Debbie Barkley held her string tightly and directed the teachers around her to tug theirs downward as they maneuvered a rubber band around the sides of a red Solo cup. “This is so frustrating,” Barkley said when one of the cups fell over, not for the first time. “My fifth graders would be yelling at each other at this point.” A few minutes later, when the group succeeded in stacking several cups in a prescribed arrangement, teacher Ami Patel-Hopkins, exclaimed, “Oh, I love my group!”
That range of emotions is what Kathleen Tsai, a chemistry teacher who facilitated the exercise, expected. “It’s frustrating but then you have a sense of fulfillment,” she said during a group reflection at EduCon 2020, a school innovation conference. “The amount of frustration I feel when I do this is the same as my students feel when they’re doing algebra. I’m sweating when I’m stacking cups; they’re sweating when they’re doing homework.”
Empathizing with students’ emotional experiences was a central component of the workshop that Tsai led on cultivating resilience in science class. Educators have increasingly focused on the role of social and emotional learning in school culture and student success, but participants at Tsai’s session said the opportunities to teach such skills arise more naturally in humanities courses. At the same time, they agreed that collaboration and the ability to persist through failure are critical in science. Through Tsai’s exercises and reflections on their classroom experiences, the group discussed how to strengthen communication and build resilience among their students.
Devoting time early in the year to cooperative games allows students to practice healthy communication and conflict resolution before academic content is in the mix. Tsai, who teaches at Science Leadership Academy Beeber — a project-based learning school — does the cups activity with her students in the first week of class. By trying it themselves, the EduCon participants experienced some of the emotions that students might during group work. In the discussion, one teacher said she found having clear roles helpful as problems arose. (Before the activity began, group members elected to be communications manager, resource manager, task manager or group manager. Tsai provided explicit descriptions for each role.)
Tsai pointed out that when one of the groups asked for tips, she told them to figure it out, rather than giving them the answers. Whether with cups or lab work, students often hate that response, Tsai said, and several teachers shouted “yes!” in agreement. Overcoming such hurdles in a low-stakes cooperative game creates a foundation of resilience that can be strengthened as students face similar challenges when science content and grades are involved.
The group discussion, too, was a model for classrooms. As one teacher noted, talking about what behaviors were productive and unproductive in the cups game helped him reflect on how he reacted to the exercise and his teammates. Tsai suggested some “actionable norms” that can come from student discussions about cooperative games: work persistently, take risks and communicate productively.
Build Emotional Vocabulary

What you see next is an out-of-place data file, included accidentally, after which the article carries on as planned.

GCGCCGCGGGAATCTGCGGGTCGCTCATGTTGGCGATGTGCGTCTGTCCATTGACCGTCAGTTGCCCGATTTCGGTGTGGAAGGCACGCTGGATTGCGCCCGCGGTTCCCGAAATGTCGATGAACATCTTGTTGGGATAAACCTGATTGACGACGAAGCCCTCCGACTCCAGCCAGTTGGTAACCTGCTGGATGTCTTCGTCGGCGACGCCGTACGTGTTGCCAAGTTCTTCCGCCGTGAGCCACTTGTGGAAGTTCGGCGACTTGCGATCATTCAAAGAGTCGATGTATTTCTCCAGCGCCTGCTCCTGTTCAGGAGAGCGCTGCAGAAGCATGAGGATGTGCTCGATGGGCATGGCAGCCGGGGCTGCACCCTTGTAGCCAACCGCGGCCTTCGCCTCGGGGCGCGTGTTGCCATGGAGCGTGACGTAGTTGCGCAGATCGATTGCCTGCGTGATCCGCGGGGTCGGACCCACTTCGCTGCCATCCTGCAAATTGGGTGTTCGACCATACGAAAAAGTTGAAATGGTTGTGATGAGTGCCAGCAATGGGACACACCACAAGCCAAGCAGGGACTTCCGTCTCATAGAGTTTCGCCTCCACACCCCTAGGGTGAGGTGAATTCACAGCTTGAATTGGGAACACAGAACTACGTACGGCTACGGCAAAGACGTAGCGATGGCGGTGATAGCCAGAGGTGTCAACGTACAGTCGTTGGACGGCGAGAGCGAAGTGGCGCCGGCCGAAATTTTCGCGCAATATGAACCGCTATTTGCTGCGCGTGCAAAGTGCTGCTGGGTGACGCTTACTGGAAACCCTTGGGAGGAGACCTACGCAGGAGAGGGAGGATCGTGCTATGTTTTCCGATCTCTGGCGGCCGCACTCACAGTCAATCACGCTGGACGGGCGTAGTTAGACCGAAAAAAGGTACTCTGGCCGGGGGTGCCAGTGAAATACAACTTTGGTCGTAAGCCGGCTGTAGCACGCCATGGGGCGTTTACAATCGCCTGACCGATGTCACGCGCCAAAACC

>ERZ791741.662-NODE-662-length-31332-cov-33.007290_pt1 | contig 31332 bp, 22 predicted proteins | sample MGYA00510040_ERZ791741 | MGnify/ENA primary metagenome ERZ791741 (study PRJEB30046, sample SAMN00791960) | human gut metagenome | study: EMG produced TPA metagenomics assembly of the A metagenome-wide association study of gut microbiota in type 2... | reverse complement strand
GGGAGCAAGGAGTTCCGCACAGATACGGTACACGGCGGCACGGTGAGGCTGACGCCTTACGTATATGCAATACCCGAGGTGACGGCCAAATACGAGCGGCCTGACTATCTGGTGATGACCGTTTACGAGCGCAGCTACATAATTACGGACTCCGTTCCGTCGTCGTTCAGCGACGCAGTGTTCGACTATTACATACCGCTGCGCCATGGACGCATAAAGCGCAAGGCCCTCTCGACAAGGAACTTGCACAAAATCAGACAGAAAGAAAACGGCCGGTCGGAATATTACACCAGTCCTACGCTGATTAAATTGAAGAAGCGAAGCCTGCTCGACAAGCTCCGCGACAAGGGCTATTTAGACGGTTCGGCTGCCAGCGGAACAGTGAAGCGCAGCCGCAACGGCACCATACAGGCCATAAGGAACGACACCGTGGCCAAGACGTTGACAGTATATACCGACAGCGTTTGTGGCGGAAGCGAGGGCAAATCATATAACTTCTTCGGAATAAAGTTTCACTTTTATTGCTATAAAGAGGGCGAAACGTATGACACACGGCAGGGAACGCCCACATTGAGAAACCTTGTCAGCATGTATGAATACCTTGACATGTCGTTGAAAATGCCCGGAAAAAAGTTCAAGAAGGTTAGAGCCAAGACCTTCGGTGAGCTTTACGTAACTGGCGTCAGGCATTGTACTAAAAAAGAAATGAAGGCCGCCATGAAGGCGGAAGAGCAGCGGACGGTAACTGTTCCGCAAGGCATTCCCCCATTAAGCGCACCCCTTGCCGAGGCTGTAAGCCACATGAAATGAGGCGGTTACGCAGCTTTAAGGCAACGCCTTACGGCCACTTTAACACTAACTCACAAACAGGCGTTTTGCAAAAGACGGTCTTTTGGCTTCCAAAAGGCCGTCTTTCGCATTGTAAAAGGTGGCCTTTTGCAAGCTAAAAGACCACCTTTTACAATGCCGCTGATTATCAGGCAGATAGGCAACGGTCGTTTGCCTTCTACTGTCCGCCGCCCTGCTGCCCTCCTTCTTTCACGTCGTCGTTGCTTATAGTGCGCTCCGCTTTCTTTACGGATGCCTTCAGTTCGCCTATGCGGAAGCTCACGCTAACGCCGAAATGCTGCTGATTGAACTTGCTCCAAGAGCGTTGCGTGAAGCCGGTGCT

Tsai said her first year of teaching was emotionally challenging. She eventually realized this was unsurprising, since she was surrounded by emotional teenagers every day. “Students say things like ‘I can’t do this,’ ‘I give up,’ ‘I hate this/I hate you,’” Tsai said. “What they really mean is ‘I’m frustrated.’”
During the EduCon session, teachers did a gallery walk focused on statements about vulnerability, shame and courage. When teachers can get in touch with those three emotions themselves, she said, they are better equipped to help students navigate them. Tsai has begun talking directly about those feelings with her students.
The gallery walk quotes came from researcher Brené Brown, whose books and talks have helped Tsai develop emotional vocabulary for herself and her students. Different resources might resonate for other teachers. “Think about what the students struggle with,” Tsai said. “How do you help yourself with that?” That’s a good starting point.
As with other types of learning, social emotional learning is not a one-and-done process. Tsai creates opportunities to practice social and emotional skills throughout the curriculum. On her blog, she recently shared an activity for teaching active listening skills. After Tsai modeled active listening and provided sentence starters, her students tried it out with topics they chose. Eventually, they progressed to a topic relevant to their studies — gene therapy and bioethics. Tsai wrote that she used to hate class discussions “because the students never actually listened to each other,” but at the end of these conversations her students reported feeling engaged and challenged.
Ami Patel-Hopkins, who teaches at Science Leadership Academy Middle School, shared that she uses neuroscience to connect social and emotional skills to science content. By teaching about parts of the brain associated with emotional responses, she increases students’ awareness of what might be happening in their own brains and bodies in stressful moments. She said she peppers her classes with relevant reminders, such as “Use your prefrontal cortex!” when a task requires thoughtful decision-making.
Other teachers at Tsai’s session agreed that building social and emotional skills in science class will require repetition and practice in different contexts throughout the year. They ended the workshop by offering six-word summaries of their takeaways, including:
- “You should model for your students.”
- “It’s a mitzvah to be corrected.”
- “Emotions underpin all academic work, period.”